Recently, cooking or eating violet leaves has been one of the frequent search hits leading here. In short: go for it. You can do it. I had some with my taco-spiced lentils last night, and will be eating the leftovers for lunch today. They are edible, pretty delicious, and probably free. They might even be organic. As if it could get any better, they are a good source of important nutrients like beta-carotene, vitamin C, and probably a number of beneficial phytochemicals like lutein.

They remind me of baby spinach, with a tiny hint of watercress. The older leaves can have a slightly mucilaginous texture like purslane, but the young leaves typically do not. The leaves and flowers are edible, but the roots are not. Carefully remove the roots (technically a rhizome) before cooking or eating.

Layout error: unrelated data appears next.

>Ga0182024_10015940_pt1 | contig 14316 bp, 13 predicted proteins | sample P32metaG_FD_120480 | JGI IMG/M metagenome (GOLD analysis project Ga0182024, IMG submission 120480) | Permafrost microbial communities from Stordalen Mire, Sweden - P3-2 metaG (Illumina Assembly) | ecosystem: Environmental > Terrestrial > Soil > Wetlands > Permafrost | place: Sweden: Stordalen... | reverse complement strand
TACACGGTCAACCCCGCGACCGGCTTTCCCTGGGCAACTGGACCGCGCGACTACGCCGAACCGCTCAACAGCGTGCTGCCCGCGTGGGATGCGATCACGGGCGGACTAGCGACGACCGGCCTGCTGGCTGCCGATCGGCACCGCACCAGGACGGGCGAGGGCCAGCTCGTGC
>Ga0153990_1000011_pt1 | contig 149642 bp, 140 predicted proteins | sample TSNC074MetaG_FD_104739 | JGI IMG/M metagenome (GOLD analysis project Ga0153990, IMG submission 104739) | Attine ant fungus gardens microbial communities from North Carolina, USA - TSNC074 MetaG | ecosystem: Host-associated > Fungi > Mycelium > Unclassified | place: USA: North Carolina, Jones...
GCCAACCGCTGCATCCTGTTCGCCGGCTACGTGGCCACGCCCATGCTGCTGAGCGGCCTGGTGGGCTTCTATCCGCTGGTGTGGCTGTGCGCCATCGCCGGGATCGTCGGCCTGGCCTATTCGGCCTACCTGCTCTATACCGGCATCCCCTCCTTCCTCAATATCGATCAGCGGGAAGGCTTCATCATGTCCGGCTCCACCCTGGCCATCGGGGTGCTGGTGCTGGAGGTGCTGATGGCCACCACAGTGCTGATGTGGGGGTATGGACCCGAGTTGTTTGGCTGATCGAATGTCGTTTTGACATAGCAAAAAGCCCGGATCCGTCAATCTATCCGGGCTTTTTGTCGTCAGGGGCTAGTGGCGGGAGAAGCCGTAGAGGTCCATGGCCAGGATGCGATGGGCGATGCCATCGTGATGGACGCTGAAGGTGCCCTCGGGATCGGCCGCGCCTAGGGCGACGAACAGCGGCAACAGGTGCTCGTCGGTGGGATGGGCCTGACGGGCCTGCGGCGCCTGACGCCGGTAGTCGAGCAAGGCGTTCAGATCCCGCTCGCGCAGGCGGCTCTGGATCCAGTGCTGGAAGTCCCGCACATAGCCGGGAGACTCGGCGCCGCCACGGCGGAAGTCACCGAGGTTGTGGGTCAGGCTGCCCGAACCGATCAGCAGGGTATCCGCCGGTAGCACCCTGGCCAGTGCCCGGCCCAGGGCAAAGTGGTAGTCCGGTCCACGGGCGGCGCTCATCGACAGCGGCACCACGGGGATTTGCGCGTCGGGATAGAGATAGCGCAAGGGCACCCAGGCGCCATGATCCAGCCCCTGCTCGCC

Ten Ways to Eat or Cook Violet Leaves

1) Make a salad. Chop and mix with other greens and your typical salad toppings. (Younger leaves)

2) Toss them in a soup, just like you would a handful of baby spinach. (Younger leaves)

3) Substitute for okra or file powder in gumbo or another stew. (Older leaves)

4) Add them to scrambled eggs. (Younger leaves)

5) Graze while you tend the garden. (Younger leaves)

6) Add them to a stir-fry in the place of other greens. (Either)

7) Top a sandwich, burger, or wrap with them. (Either, but nothing to tough)

8 ) Mince and mix into a cheese herb bread, muffin, or cracker. (Either)

9) Add them to a “green smoothie” if you’re one of those people who don’t like to chew. (Either)

10) Feed them to your bunny (or cat… she helped herself!). (Either)

**As always with any wild food, be absolutely sure you can accurately identify it as an edible plant before consuming.** For violets, spring is a great time to identify them since the flowers are blooming. See an image here.

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